Jupiter Audio Research "J-Mod" (HD650 mod)

jinxy245

1000+ Head-Fier
Pros: Increase in detail retrieval, tightening of the bass, no 'Sennheiser veil, attractive design
Cons: Some of the same HD650 complaints still apply. Headband clamp force, sub bass roll off
Intro

The Sennheiser HD650 has been a standard for audiophiles since its introduction 14 or 15 years ago. Because of its already stellar sound as well as being relatively easy to disassemble, the 650 has also been a staple for headphone DIYers everywhere. The JAR650 (JAR stands for Jupiter Audio Research) is one of the newest takes on a HD650 mod, but this one isn’t geared toward the DIY community so much as those looking to maximize the sound of their 650 or anyone looking to buy one of the best sounding headphones I’ve heard.

upload_2018-7-15_10-31-2.jpeg
(Photo courtesy of Jupiter Audio Research)

Disclosure

Although Jupiter and I have been friendly over the past 1 ½ years or so, I have not (to my knowledge) let that friendship unduly influence my review. We are in negotiations for trading my HD600 for an older prototype of the current JAR650. I can honestly say that after hearing Jupiter’s end product, the review would have happened regardless, and I would have more than likely saved up for my own JAR creation.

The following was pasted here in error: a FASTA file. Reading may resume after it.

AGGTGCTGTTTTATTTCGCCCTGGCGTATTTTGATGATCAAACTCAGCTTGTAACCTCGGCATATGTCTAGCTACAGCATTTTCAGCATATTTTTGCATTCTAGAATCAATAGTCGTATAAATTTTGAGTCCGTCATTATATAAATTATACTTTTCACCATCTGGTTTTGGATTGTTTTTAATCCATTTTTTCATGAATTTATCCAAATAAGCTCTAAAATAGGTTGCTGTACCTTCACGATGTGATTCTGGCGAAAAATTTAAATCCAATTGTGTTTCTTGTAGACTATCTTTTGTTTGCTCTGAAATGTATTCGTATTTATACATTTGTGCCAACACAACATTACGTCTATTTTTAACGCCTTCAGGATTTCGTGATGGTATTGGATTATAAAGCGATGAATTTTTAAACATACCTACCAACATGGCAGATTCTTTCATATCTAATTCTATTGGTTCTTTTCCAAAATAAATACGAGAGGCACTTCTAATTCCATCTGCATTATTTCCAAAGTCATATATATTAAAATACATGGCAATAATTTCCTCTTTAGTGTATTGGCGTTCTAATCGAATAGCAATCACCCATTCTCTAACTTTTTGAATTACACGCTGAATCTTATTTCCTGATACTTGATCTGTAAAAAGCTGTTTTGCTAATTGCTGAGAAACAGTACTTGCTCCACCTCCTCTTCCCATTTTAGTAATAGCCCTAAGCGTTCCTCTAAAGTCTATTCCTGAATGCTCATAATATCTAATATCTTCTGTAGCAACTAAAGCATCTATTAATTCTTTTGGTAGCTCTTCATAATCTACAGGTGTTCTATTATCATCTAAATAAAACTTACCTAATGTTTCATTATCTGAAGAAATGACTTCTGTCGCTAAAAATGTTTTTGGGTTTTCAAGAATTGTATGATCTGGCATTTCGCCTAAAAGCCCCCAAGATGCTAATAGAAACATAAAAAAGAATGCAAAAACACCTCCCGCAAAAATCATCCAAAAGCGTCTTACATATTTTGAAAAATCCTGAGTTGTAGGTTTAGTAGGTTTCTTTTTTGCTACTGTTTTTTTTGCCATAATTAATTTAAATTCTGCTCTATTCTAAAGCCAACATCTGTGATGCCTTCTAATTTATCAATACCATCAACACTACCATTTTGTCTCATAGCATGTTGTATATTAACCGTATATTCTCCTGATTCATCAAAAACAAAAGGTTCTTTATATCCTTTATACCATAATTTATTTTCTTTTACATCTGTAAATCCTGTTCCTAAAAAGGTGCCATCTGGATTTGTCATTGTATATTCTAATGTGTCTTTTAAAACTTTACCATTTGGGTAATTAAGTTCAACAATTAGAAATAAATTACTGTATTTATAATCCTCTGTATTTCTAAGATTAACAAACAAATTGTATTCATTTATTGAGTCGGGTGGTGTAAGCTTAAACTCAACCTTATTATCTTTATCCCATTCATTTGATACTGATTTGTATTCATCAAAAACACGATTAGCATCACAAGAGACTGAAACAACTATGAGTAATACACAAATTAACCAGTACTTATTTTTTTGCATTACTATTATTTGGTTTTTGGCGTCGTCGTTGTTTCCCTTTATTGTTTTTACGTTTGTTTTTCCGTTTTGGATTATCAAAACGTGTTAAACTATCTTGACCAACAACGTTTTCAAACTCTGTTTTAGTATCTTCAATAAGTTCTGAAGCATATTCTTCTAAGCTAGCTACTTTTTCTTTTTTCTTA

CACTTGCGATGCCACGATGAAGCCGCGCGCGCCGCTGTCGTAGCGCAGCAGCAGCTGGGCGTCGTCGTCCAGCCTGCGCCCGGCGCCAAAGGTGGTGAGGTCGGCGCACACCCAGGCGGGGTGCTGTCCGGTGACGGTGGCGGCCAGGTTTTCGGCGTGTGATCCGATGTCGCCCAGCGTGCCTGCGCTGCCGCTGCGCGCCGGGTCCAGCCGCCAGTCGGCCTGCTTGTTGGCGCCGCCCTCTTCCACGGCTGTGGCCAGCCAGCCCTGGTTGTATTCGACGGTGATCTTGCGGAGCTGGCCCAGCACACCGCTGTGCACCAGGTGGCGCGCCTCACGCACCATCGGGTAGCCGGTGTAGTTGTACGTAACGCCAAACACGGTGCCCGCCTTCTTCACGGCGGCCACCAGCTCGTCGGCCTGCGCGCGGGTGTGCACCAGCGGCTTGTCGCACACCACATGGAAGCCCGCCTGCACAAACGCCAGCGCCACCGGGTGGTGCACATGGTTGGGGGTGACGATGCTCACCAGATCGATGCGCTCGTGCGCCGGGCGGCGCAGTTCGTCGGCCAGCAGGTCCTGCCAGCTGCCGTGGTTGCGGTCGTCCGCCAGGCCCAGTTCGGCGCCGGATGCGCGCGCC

Meet the maker

I met Jupiter (the brains behind the JAR650, AKA the J-Mod) online here on Head-Fi. He bought a couple of headphones from me back in November of 2016, and we have kept in touch ever since. When I first heard Jupiter talking about his modded 650, the passion he communicated with was readily evident. He was constantly working on it, tweaking it until the sound was just where he wanted it. Once I got to hear the end result, I finally understood.

I don’t know the whole story, but I do know that the creation of the JAR650 has been a long and arduous journey for Jupiter. He is an engineering student and like most of us here on Head-Fi he loves music. Unlike many he has had the good fortune of owning and enjoying several of the TOTL headphones on the market including Utopia, HD800, and Stax (007 &009). As much as he’s enjoyed them all he always found something to nitpick about and so started where many modders do: The HD650.

The HD650 as a standard

It’s time to give credit where credit is due. Jupiter was kind enough to lend me a stock HD650 for comparison, and I feel it’s safe to say that the HD650 is a fantastic headphone in its own right. There are multiple reasons that this headphone is a classic, and I am very glad I got to spend time with it.